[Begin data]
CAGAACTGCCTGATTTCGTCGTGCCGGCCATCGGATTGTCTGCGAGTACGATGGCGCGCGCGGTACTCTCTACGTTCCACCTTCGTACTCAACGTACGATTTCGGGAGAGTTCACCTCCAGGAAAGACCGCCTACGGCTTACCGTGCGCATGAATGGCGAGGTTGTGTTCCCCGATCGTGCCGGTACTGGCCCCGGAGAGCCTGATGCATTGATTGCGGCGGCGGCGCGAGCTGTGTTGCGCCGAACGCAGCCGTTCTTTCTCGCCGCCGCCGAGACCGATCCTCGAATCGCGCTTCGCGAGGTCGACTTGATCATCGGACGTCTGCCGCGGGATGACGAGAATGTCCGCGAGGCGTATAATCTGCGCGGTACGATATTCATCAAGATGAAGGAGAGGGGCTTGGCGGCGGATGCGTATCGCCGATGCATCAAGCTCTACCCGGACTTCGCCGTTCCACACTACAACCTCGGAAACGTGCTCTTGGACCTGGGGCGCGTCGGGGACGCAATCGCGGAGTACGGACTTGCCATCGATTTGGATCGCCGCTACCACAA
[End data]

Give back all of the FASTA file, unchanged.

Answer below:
CAGAACTGCCTGATTTCGTCGTGCCGGCCATCGGATTGTCTGCGAGTACGATGGCGCGCGCGGTACTCTCTACGTTCCACCTTCGTACTCAACGTACGATTTCGGGAGAGTTCACCTCCAGGAAAGACCGCCTACGGCTTACCGTGCGCATGAATGGCGAGGTTGTGTTCCCCGATCGTGCCGGTACTGGCCCCGGAGAGCCTGATGCATTGATTGCGGCGGCGGCGCGAGCTGTGTTGCGCCGAACGCAGCCGTTCTTTCTCGCCGCCGCCGAGACCGATCCTCGAATCGCGCTTCGCGAGGTCGACTTGATCATCGGACGTCTGCCGCGGGATGACGAGAATGTCCGCGAGGCGTATAATCTGCGCGGTACGATATTCATCAAGATGAAGGAGAGGGGCTTGGCGGCGGATGCGTATCGCCGATGCATCAAGCTCTACCCGGACTTCGCCGTTCCACACTACAACCTCGGAAACGTGCTCTTGGACCTGGGGCGCGTCGGGGACGCAATCGCGGAGTACGGACTTGCCATCGATTTGGATCGCCGCTACCACAA